Have you ever wondered why getting into your garden or sitting out on the balcony can leave you feeling refreshed and energised in times of stress? New research shows that getting your hands dirty can be good for your soul, not just your garden.
A recent survey from expert garden problem solvers Yates shows that 71% of Australians feel social media and technology play a role in making them feel anxious. So in a world full of deadlines, packed schedules and Facebook scrolling, it's important to get away from our screens every once in a while.
Stemming from ancient Buddhist traditions, the practice of mindfulness has emerged in Western countries as a tool to help focus the mind and provide a much-needed antidote to the many hours of screen time we get each day.
Mindfulness is the practice of focusing your attention on the present moment - a simple concept that can be remarkably hard to achieve. But just as Buddhist Zen gardens have been used for hundreds of years as places of meditation, so too can your backyard or balcony become a place for you to practice quiet reflection and master the art of focusing your thoughts.
"Being in the garden is my happy place. It helps me to unwind from a busy week as I'm focused on planting, pruning or picking the fruits of my labour, and I'm not alone," says Yates horticulturist, Angie Thomas. "We know that being outdoors in fresh air, focusing on a task in the present, getting our hands dirty and watching something we planted grow is great for our physical and mental health."
Here's why spending time in the garden after a long and stressful week can be beneficial to your mental and physical health:
Soil releases serotonin
Getting your hands dirty in the garden has been scientifically proven to increase serotonin levels through contact with soil and specific soil bacteria. Serotonin is a happy chemical that helps fight depression and boosts your immune system - something we could all use an extra dose of.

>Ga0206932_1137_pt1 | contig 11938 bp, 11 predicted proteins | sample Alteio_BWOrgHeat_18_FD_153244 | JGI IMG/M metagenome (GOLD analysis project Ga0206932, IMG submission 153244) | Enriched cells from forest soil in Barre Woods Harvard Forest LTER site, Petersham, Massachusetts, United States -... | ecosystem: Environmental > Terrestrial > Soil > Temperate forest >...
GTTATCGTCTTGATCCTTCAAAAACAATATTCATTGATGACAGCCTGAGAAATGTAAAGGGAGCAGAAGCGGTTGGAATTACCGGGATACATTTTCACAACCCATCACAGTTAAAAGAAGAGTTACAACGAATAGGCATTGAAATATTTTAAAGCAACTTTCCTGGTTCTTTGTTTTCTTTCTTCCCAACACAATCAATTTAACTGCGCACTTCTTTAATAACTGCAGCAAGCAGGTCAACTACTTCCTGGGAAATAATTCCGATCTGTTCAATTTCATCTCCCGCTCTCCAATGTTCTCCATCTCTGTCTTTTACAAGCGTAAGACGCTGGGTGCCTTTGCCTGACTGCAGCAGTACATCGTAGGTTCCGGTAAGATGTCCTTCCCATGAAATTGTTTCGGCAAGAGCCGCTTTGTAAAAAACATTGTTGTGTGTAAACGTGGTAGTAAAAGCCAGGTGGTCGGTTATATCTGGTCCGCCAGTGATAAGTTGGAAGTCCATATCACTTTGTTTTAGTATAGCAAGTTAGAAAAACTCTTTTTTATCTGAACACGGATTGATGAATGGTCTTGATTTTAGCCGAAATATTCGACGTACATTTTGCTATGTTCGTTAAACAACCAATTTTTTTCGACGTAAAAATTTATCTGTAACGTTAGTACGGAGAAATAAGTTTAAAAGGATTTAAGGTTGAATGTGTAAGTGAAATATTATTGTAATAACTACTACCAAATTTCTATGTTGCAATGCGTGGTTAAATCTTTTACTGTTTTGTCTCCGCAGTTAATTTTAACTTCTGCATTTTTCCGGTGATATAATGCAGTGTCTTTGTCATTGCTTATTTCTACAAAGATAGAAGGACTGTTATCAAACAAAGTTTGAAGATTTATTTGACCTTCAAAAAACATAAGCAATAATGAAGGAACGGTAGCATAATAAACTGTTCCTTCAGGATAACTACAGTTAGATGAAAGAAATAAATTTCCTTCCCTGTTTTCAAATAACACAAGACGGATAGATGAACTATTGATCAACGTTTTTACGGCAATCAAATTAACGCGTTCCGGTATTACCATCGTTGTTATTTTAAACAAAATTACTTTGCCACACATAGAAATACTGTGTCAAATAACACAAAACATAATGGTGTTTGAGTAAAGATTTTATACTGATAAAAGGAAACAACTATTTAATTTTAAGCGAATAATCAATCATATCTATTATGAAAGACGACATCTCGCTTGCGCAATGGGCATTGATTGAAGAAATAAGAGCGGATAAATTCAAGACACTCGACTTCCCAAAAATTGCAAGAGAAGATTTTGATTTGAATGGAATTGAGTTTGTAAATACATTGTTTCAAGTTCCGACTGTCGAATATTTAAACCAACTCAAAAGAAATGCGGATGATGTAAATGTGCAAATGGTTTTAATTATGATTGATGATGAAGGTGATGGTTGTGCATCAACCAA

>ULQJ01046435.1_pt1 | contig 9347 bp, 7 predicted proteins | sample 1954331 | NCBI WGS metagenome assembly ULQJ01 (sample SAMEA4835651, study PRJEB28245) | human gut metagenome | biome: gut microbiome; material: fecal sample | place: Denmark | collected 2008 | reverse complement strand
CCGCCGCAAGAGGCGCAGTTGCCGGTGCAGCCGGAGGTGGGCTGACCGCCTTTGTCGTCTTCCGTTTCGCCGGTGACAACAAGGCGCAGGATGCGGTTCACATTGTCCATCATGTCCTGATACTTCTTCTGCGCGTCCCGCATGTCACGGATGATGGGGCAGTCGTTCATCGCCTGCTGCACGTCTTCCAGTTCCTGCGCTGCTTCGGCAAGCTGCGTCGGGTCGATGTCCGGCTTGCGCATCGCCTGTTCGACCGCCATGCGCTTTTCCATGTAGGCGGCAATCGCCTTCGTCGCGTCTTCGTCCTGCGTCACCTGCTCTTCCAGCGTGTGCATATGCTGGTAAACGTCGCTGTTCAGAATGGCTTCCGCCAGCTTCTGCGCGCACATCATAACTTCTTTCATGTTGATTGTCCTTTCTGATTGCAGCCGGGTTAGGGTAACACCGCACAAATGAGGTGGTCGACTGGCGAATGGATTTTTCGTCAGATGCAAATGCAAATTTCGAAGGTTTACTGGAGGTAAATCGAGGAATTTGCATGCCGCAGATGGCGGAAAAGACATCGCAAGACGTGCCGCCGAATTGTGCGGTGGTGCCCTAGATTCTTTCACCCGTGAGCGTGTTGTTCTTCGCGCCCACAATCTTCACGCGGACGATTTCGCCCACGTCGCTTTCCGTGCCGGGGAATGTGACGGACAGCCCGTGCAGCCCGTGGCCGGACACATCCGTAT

Decreased cortisol levels
Setting your mind to a gardening task, such as planting herbs in pots, allows you to focus your mind on the moment, engage in the natural world and reduce your stress levels.
Research conducted on allotment gardeners also found that - following a period of short-term stress - gardening helped significantly decrease their cortisol levels and boost positivity.
An all-natural high
Growing your own food in the garden or on your windowsill releases a chemical called dopamine, which activates a state of mild euphoria. Dopamine is the same chemical that is released when you notice your Instagram or Facebook post getting lots of 'likes' - but it's also triggered when you harvest, smell and watch fruit and veggies grow.
Once your hard work in the garden is over, pour yourself a cup of tea and take at least a few minutes to step back and admire your handiwork. Notice the colour of the ripening tomatoes, the bees thriving on the blooming flowers and the smell of the fragrant basil you carefully planted all those weeks ago.
Weeding, planting, mowing, pruning and digging can really work up a sweat and burn calories, making gardening an effective form of exercise. Physical activity has many stress-relieving benefits; pumping up your endorphins, helping you to sleep better and focusing your mind.
Unites the family
An easy way to get into the garden and involve your family is to start a communal veggie patch. When you share the sowing, growing and harvesting process with others, there's a fantastic sense of shared pride when it comes time to incorporate your harvest into a family meal.
"I can’t recommend getting outside and starting a veggie patch highly enough," says Angie. "It’s easy to get started with a trough or pot and a few herbs on a sunny patio or deck. Check seed packets to see what time of year is best to plant and use a seed raising mix to give them an extra boost."
You also don't need to have a backyard to reap the rewards of gardening. The same benefits will be enjoyed whether you have an acre or small patio.
"It's important to improvise and work with the space you have," Angie says.